TOPEKA, Kan. (AP) — The nearly 200 transgender people who rushed in recent weeks to change the sex listings on their driver’s licenses created an immediate “public safety concern,” a state-court judge declared Wednesday in keeping in place a ban on those changes.
The state agency that issues Kansas driver’s licenses failed Wednesday to persuade District Judge Teresa Watson that she’d made a mistake in imposing the ban two days earlier. Watson’s latest order means that Kansas remains for now one of only a few U.S. states that won’t change transgender people’s licenses to reflect their gender identities.
The ban is a legal victory for the state’s Republican attorney general, Kris Kobach. He argues that driver’s license changes by the Kansas Department of Revenue’s motor vehicles division violated a new law rolling back transgender rights, which took effect July 1. He sued two top department officials when the agency continued making changes despite the new law, in line with an announcement last month from Democratic Gov. Laura Kelly. The department stopped the changes when Watson imposed the ban.
The ban is set to expire July 24, but Watson’s order indicated that she plans to have another hearing on whether she should extend it. In defending the ban, Watson said a key piece of evidence came from the department itself, data showing that the department changed 172 licenses in June alone or a third of all the changes made in the past four years.
“Licenses are used by law enforcement to identify criminal suspects, crime victims, wanted persons, missing persons and others,” Watson wrote. “Compliance with legal requirements for identifying license holders is a public safety concern.”
After lawmakers enacted the law, driver’s license changes accelerated in May and June as LGBTQ+ rights advocates encouraged people to do it ahead of the new law.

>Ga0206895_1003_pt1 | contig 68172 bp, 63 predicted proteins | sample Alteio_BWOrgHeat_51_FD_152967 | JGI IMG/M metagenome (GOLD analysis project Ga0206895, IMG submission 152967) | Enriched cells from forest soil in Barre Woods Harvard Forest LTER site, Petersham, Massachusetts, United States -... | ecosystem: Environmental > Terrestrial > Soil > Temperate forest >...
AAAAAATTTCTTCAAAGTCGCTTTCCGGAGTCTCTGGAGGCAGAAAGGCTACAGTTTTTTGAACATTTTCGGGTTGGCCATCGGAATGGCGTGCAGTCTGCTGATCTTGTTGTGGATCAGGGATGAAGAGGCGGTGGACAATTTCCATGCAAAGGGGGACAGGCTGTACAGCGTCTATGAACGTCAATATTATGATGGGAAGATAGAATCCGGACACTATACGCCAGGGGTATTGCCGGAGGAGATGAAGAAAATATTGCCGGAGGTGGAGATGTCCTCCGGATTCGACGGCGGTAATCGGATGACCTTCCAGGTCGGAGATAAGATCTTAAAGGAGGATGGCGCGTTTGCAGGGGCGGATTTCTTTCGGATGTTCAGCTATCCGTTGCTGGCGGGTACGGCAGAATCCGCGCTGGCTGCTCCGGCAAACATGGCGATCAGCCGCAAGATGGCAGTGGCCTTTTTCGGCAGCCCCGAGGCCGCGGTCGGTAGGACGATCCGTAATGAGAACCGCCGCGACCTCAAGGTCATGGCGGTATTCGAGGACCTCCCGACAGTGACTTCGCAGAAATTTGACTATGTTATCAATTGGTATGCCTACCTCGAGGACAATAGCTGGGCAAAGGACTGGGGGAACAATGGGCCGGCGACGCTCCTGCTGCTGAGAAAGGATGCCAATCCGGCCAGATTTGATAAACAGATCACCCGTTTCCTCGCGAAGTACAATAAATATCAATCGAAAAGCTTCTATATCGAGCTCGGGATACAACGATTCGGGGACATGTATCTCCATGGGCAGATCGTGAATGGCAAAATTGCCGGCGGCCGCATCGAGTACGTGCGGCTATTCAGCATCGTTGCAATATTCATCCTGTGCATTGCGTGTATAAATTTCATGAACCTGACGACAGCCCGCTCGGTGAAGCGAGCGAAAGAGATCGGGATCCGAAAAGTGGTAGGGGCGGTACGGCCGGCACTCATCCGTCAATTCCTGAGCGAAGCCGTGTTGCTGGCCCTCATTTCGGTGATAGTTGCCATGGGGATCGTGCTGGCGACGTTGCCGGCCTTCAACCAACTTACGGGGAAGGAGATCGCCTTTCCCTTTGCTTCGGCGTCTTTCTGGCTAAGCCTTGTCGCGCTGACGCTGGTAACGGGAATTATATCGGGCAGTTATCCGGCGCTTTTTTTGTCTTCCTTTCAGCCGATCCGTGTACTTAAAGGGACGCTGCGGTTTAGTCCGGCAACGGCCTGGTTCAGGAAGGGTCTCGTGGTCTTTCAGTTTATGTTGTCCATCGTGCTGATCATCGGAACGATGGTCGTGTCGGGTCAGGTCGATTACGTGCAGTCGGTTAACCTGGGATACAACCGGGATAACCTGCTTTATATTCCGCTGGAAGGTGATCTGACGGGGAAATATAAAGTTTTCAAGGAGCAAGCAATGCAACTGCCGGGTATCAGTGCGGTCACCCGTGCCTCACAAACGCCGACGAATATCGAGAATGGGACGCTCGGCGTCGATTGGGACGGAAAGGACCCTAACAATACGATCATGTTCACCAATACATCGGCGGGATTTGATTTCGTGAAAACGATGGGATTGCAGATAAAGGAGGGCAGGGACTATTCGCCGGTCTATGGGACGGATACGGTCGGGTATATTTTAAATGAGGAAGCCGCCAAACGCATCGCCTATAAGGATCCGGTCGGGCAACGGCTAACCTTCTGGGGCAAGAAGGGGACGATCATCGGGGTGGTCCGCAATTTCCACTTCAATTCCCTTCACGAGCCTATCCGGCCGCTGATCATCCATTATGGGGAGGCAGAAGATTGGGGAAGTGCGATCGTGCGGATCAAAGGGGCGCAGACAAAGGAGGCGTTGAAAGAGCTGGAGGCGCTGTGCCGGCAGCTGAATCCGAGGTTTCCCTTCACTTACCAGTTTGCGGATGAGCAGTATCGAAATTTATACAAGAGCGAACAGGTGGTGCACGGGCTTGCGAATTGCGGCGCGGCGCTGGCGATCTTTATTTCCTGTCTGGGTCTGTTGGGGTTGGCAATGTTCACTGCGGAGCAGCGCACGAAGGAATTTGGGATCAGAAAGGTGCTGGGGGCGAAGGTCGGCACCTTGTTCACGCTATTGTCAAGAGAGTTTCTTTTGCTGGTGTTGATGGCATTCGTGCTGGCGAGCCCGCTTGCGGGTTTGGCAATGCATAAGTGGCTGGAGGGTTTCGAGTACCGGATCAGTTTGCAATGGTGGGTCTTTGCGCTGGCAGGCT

Watson added that allowing license changes to continue would represent an immediate injury to the state and “the immediacy is supported by information” from the department.
The judge had a Zoom hearing Wednesday from Shawnee County, the home of the state capital of Topeka, to consider a request from the Department of Revenue to lift her ban.
With the Kobach’s lawsuit in its early stages, Watson has yet to hear directly from transgender people affected the dispute. However, five transgender Kansas residents, represented by the American Civil Liberties Union, have asked to intervene in the lawsuit. Watson has yet to rule on that request.
One of them, Adam Kellogg, a 20-year-old University of Kansas student, briefly discussed a traffic stop that occurred when his driver’s license didn’t match his male identity.
“The officer examined my license for a prolonged period and seemed suspicious of my identity,” his statement said. “I would not have chosen to disclose my transgender status during that traffic stop. That experience made me uncomfortable and anxious about further interactions with state officials, including police officers.”
The Department of Revenue contends that the new law conflicts with an older one dealing specifically with driver’s licenses, in which license applicants are to provide their gender, not sex assigned at birth. And department attorney Ted Smith told Watson that the agency is bound by the older law on driver’s licenses and not “the attorney general’s legal theories.”
Montana and Tennessee also bar changes for transgender people, but their laws deal specifically with driver’s licenses.
The new Kansas law prevents the legal recognition of transgender people’s gender identities by defining male and female based on a person’s sex assigned at birth. Although it does not specifically mention driver’s licenses, Watson noted in her decision Wednesday that it applies to any state law or regulation.
Many critics of the new law view it as sloppily written, and the Department of Revenue argued that GOP lawmakers botched the job.
“It’s clear that they’re trying really hard to sort of go on the attack or at least show that they’re going on the attack against trans people,” said Jenna Bellemere, another 20-year-old transgender University of Kansas student. “But at the same time, they clearly lack the capability or the inclination to write any kind of actual functional legislation that makes sense.”